mounring cloak butterfly with tattered wings

Back to camp for my last night in the tent…

81 degrees was the high temperature that I observed that day.  21 was the lowest.  60 degree temperature swing.

The following morning I slept in a little bit so that the noise of my breaking camp and loading up would be made after quiet hours ended at 6:00am.  Nonetheless, I was on the road by about 6:30, making my final round trip north, then back south again, along Obsidian Creek to look for the grizzly triplet family.  I hoped the family that welcomed me to the Park for this trip would see me off, but no such luck.

This bull bison with Electric Peak as backdrop was more gracious.

bull bison with Electric Peak in the background - Yellowstone National Park

I never noticed before that, from this angle, Electric Peak’s outline is that of a bull bison.

Really… I never would have noticed it if they weren’t lined up so, but the outlines of Electric Peak and a bull bison are remarkably similar. See it?

head low on shoulders
hump – peak
sloping back

I exited the Park at West Yellowstone and went past Henry’s Lake and then toward the Centennial Valley.  I don’t recommend that route for passenger cars.  For the most part, the dirt road was fine.  However, there were some heavily rutted sections that would be utterly impassable to passenger cars if wet and muddy.  I was able to skirt one such section and get through others without event, but I was carefully negotiating my way through one such hazard (in my Toyota Camry Hybrid), riding on the top of the ruts, when I came over a rise to find the ruts were diagonally cut by a washout.  From where I was, there was no way out but through.   I scraped my car’s bottom though that section.  Ouch!  I haven’t heard any noises and there is no evident damage, but that’s the kind of thing that can do some real damage.   It would have been possible to tear a passenger car apart on those ruts if they weren’t navigated right or if a person got unlucky.   Knowing what I know now, I won’t take a passenger car on the road between Henry’s Lake and the Red Rocks Lake NWR.  The road between the Red Rock Lakes NWR office and Monida is an “improved” dirt road and fine for passenger cars.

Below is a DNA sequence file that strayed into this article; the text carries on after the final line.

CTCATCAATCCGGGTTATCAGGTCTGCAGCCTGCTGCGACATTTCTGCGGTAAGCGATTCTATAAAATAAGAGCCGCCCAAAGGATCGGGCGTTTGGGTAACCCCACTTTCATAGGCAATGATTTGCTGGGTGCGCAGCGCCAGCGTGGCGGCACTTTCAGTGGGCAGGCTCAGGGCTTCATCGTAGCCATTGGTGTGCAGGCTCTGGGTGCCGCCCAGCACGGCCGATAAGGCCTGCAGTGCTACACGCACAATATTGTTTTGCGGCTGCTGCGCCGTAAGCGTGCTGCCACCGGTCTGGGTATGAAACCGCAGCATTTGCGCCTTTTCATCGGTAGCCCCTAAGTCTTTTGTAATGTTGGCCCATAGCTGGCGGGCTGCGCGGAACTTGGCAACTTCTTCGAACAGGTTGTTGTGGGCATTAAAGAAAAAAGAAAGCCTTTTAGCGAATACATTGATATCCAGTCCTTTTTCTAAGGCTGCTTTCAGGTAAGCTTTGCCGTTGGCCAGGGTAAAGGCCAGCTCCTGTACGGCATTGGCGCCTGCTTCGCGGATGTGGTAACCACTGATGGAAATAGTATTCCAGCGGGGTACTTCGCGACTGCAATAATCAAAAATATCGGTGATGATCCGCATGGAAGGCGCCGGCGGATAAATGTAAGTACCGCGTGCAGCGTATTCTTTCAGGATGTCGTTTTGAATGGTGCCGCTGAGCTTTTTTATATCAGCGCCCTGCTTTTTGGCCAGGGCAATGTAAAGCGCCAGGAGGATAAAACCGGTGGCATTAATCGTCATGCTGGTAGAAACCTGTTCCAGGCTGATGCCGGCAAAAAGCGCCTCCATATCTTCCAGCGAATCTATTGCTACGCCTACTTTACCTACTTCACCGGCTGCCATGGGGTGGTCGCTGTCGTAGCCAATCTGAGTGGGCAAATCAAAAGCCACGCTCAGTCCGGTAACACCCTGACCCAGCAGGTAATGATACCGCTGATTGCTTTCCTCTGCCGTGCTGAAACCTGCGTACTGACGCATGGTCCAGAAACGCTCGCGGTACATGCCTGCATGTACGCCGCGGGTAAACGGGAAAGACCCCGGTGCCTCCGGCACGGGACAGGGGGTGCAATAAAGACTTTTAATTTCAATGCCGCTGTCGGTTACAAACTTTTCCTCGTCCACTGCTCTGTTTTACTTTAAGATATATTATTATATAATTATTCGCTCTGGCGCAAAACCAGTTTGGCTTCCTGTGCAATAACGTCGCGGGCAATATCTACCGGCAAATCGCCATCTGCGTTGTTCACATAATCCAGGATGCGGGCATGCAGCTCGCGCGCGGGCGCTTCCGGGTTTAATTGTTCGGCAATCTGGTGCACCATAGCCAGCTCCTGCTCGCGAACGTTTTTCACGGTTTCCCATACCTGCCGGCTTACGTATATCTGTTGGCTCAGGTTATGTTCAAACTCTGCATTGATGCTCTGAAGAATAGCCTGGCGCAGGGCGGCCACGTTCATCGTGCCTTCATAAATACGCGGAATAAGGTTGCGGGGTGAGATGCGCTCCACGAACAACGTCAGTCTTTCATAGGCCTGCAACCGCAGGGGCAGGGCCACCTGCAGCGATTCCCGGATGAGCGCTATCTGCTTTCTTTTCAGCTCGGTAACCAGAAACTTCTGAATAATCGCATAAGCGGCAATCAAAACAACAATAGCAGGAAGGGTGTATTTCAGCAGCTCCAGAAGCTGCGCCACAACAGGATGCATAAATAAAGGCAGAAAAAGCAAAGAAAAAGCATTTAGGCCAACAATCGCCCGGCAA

I didn’t have much time to do any real birding, but I did enjoy some great looks at Swainson’s hawks and, of course, the scenery is great.

road through Montana's Centennial Valley

Centennial Valley's mountain walls

I did some searching north of Dillon, MT for a burrowing owl nest, but the harsh light and mirage about killed my eyes scoping, and I was not met with success.  I’ll have to make another trip there to look for burrowing owls.  It was time to continue home and get the car unloaded and for me to get a much needed shower.

The trip galleries with more photos from the trip are here: